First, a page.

A decade ago, economist Joseph Stiglitz argued that “unless producers in America face the full cost of their emissions, Europe, Japan and all the countries of the world should impose trade sanctions against the US”. In November, climate justice advocate Naomi Klein reacted to Trump’s election: “We need to start demanding economic sanctions in the face of this treaty-shedding lawlessness.” The following week, former French president Nicolas Sarkozy announced: “I will demand that Europe put in place a carbon tax at its border, a tax of 1%-3%, for all products coming from the US if the US doesn’t apply environmental rules that we are imposing on our companies.”
Microsanctions are already stinging Trump. He recently defended clothing retailer LL Bean against the #grabyourwallet boycott of 75 Trump-related firms. Most A-list entertainers rejected invitations to perform on inauguration day, while a third of the Democratic Party’s members of Congress stayed away. Setting aside other personal pinpricks that have drawn blood, attacks on Trump’s business continue to mount. Decades’ worth of extreme corruption in property gambles, debt defaults and fully fledged bankruptcies, nonpayment of suppliers and tax chiselling have reportedly attracted more than 4,000 lawsuits. And the new president refuses to divest any of his business holdings, assuring conflict-of-interest probes that may become formal impeachment proceedings within weeks.
Political attacks on Trump-associated companies are even more important. In February 2016, for example, the activist network Colour of Change petitioned a major sponsor of the Republican Party convention: “How can Coca-Cola, a company that heavily markets to and profits from black people, fund a platform for a presidential nominee that is being bolstered into office by former Grand Wizard David Duke, the KKK, and other white supremacists?” After 100,000 signatures within three weeks, Coca-Cola agreed to withhold $600,000 it had earlier earmarked to help pay for the convention.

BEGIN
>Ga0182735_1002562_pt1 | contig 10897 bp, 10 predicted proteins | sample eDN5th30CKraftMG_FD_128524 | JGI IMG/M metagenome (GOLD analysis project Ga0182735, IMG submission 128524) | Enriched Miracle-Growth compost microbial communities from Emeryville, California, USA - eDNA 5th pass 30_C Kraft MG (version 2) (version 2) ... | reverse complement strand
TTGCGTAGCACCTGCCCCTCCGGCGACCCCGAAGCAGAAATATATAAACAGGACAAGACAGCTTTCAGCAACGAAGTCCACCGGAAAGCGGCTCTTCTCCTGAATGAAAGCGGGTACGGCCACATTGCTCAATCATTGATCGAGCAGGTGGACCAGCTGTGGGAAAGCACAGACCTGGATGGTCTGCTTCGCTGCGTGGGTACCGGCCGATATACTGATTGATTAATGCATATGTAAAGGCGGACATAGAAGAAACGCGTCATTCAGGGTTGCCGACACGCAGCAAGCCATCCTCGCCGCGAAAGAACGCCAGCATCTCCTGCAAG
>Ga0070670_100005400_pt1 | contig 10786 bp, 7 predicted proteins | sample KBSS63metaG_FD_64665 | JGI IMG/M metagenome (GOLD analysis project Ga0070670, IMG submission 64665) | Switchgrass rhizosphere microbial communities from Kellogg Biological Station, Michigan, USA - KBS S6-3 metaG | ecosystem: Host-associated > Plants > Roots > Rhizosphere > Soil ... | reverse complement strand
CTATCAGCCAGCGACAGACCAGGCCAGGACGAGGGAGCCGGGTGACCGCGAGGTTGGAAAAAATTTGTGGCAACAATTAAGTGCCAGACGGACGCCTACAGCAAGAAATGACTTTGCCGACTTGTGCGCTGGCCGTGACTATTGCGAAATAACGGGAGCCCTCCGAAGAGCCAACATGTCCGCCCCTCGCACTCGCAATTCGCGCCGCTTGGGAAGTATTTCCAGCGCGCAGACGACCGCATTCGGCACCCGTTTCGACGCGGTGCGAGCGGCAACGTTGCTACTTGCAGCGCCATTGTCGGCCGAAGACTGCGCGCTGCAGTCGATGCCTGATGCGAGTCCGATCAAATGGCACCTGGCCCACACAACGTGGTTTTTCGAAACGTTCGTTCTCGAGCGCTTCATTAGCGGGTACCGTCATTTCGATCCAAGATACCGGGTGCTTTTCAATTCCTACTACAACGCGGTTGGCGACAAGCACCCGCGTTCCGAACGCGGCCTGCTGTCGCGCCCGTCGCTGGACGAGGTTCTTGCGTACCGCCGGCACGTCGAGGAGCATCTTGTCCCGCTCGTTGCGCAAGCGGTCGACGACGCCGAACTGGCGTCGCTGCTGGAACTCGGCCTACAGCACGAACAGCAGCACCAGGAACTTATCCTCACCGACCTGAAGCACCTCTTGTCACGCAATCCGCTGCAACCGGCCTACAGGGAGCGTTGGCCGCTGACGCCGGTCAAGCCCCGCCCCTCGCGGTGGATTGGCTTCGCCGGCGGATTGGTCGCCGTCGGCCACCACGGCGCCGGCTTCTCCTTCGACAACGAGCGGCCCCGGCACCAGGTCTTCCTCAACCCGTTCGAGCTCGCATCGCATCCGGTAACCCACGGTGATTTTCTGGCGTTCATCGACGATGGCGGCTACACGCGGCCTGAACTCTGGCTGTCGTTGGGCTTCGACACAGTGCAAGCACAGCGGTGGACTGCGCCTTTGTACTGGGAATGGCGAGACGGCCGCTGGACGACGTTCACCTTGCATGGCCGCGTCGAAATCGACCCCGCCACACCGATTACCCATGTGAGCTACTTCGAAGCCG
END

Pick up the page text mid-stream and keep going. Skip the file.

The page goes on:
Another is the Twitter network of several thousand clicktivists. Since November, they have discovered more than 1,000 businesses and nonprofit institutions advertising (most without being aware) on the Breitbart white nationalist website. They confronted these firms by sending them a screenshot and requested that they withdraw their advertising. Soon 400 firms did so.
Mega corporations are more difficult targets. The Dow Jones stock market index has soared since Trump’s victory on November 8, led by banking, oil and military firms. Trump’s Cabinet and top officials come from Goldman Sachs, ExxonMobil, Koch Industries, Lockheed Martin, Pfizer, General Dynamics, Wells Fargo, Amway, Hardees and Breitbart. Some will become obvious targets for a people’s sanctions strategy.
After Saturday’s protests, activists fighting hardest from within — and anyone else internationally concerned about climate change — must now consider how to amplify the pressure. As SA showed, breaking big capital away from a fascist regime required a strategy that might now become known as “BDS USA”.
WE NEED TO START DEMANDING ECONOMIC SANCTIONS IN THE FACE OF THIS TREATY-SHEDDING LAWLESSNESS